The frequency of antibiotic-resistant bacteria is currently rising at an alarming rate. It is estimated that greater than 1.7 million hospital-acquired bacterial infections occurred in 2008, resulting in more than 100,000 deaths. The estimated costs on the U.S. health care budget attributed to these infections are $5 billion annually. Clinicians are increasingly concerned about the threat of Gram-negative pathogens, such as Pseudomonas aeruginosa, Acinetobacter baumanii and the Enterobacteriacaeae, the main causes of hospital-acquired pneumonia. In a recent CDC survey 26% of P. aeruginosa isolates and 37% of A. baumanii hospital-isolates were resistant to the most common antibiotic treatments. While there have been a few recently approved clinical candidates for Gram-positive pathogens, new treatments for Gram-negative pathogens have stalled in recent decades. Thus, the need for antibiotics that are effective against Gram-negative infections has become a medical necessity. To that end, we have identified and characterized a new natural product, mangrolide A, which exhibits potent and selective bactericidal activity against Gram-negative pathogens, including those associated with cystic fibrosis and hospital-acquired pneumonia infections with MICs ranging from 0.4 to 2.4 g/mL, with >20 g/mL activity against Gram-positive pathogens. Mechanism of action studies revealed that interferes with the ribosomal proofreading process, leading to an increased rate of error in protein synthesis. This is the first example of a macrolide glycoside structure displaying the mechanism of action found for aminoglycosides. Structurally, mangrolide A contains an 18-membered macrolide ring containing five olefins and three oxymethines adorned with a disaccharide unit composed of mycaminose and 2,4-di-O-methyl-6-deoxyglucose. Based on the unique anti-microbial selectivity profile and synthetic tractability, we propose a total synthesis of mangrolide A and disaccharide-modified variants to generate mangrolide analogs. These analogs will be evaluated against a panel of Gram-negative pathogens including clinical isolates. We already demonstrated that mangrolide does not cause nephrotoxicity, thus eliminating one major hurdle for the development of improved candidates for the treatment of Gram- negative pathogens. The proposed studies will provide lead compounds for the treatment of pneumonia and sepsis infections caused by Gram-negative pathogens.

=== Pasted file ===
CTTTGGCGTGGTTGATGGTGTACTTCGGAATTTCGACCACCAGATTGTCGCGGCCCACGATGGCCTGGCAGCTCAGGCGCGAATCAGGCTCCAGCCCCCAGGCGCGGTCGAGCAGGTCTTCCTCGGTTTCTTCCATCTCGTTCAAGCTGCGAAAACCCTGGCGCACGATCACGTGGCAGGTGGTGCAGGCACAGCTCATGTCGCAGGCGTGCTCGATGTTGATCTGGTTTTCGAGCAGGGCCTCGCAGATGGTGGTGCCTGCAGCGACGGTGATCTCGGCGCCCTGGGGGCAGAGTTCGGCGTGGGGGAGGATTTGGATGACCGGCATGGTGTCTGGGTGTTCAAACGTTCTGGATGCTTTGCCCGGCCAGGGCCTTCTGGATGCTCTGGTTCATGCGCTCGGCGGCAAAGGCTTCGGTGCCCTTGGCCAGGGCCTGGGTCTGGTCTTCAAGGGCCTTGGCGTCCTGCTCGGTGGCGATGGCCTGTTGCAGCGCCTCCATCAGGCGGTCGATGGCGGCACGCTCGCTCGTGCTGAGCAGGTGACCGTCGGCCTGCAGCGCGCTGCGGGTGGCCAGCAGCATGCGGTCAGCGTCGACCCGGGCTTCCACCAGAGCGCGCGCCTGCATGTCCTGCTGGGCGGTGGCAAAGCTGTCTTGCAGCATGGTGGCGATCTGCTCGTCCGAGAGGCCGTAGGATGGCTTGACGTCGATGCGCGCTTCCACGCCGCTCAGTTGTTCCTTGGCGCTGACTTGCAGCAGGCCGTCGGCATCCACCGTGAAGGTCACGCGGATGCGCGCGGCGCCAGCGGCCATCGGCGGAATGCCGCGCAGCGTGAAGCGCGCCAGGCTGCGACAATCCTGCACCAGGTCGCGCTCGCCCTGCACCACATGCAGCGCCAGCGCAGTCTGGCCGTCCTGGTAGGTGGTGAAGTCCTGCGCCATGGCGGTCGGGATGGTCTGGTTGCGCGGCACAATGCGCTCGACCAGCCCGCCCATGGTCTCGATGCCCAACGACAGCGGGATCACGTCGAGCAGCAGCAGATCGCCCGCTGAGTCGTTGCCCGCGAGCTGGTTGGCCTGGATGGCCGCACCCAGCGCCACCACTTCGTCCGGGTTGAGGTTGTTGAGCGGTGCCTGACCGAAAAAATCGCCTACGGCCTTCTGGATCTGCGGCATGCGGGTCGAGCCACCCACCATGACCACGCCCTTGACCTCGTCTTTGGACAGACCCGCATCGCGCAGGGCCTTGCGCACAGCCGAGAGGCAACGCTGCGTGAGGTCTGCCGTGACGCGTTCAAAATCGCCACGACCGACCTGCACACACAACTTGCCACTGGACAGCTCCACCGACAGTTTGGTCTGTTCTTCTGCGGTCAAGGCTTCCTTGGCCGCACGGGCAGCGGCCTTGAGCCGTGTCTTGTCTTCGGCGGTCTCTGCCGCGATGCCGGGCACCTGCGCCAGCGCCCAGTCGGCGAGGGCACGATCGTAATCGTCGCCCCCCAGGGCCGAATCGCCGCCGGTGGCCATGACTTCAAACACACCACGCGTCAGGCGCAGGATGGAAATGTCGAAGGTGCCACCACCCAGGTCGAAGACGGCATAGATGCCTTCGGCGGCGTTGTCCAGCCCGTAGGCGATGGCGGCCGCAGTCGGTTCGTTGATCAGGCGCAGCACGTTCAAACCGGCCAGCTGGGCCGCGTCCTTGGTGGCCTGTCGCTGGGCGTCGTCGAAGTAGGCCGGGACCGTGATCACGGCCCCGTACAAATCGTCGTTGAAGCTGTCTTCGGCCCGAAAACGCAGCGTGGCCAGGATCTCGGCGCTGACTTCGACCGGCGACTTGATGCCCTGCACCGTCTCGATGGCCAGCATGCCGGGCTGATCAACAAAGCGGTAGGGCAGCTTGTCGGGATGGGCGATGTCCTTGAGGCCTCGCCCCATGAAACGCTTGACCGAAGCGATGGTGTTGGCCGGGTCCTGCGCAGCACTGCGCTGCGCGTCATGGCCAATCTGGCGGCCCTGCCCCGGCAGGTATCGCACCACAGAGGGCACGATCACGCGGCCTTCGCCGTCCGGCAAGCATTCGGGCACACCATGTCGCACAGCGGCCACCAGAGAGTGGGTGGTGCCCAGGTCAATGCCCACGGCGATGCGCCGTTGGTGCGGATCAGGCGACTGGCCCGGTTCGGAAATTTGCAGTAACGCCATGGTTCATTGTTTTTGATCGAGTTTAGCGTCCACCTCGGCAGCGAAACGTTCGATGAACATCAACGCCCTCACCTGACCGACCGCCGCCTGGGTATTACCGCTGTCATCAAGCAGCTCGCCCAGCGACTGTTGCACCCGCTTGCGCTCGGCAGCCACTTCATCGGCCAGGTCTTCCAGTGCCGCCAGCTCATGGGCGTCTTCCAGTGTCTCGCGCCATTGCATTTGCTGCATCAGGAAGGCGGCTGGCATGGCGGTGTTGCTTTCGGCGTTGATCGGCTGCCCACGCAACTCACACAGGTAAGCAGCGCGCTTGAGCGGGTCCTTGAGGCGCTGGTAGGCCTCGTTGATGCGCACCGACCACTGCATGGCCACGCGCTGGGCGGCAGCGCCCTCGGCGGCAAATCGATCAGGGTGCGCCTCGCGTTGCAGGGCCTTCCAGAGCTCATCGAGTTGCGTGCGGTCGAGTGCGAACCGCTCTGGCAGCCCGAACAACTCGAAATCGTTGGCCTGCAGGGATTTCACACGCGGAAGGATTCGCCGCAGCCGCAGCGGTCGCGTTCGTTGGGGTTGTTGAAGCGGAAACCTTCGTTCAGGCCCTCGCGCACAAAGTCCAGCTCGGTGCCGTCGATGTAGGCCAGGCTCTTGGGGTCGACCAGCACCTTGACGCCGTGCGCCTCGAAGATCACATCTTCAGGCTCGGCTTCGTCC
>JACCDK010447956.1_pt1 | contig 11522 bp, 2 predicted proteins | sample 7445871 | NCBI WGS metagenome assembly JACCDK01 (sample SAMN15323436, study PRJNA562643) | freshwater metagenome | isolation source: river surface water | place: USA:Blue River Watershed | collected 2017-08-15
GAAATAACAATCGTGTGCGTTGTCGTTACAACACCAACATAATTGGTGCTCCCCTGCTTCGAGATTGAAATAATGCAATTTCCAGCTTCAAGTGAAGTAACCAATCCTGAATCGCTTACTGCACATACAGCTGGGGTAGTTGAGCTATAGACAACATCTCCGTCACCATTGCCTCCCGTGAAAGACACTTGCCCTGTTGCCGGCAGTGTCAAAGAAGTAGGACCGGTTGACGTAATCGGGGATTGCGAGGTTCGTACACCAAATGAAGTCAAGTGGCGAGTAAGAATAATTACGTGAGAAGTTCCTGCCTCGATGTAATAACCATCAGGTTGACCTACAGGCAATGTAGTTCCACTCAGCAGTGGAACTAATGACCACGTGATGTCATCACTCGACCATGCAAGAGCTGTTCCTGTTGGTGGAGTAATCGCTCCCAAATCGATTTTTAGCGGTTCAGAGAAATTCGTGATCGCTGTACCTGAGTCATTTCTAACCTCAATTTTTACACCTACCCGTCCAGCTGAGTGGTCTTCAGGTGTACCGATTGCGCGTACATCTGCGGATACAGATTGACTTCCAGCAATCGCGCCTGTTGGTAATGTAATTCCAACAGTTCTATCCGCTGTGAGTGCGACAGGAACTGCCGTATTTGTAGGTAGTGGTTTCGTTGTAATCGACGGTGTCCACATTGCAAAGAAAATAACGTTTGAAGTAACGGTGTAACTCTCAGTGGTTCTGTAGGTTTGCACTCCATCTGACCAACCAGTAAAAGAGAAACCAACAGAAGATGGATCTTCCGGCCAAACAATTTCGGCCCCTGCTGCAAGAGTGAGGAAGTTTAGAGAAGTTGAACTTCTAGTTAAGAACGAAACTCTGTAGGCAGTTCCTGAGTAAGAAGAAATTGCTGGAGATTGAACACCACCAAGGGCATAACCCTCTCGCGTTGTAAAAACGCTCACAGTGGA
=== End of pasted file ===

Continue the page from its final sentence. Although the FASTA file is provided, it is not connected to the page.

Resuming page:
This application proposes the synthesis and biological evaluation of the novel macrolide antibiotic Mangrolide A, a new Gram-selective antibiotic with aminoglycoside mode-of- action. Our combined chemical and biological approach aims to provide a collection of mangrolide-based leads for Gram-negative pneumonal infections. The proposed research is highly relevant because of hospital-acquired pneumonia caused by drug- resistant Gram-negative pathogens.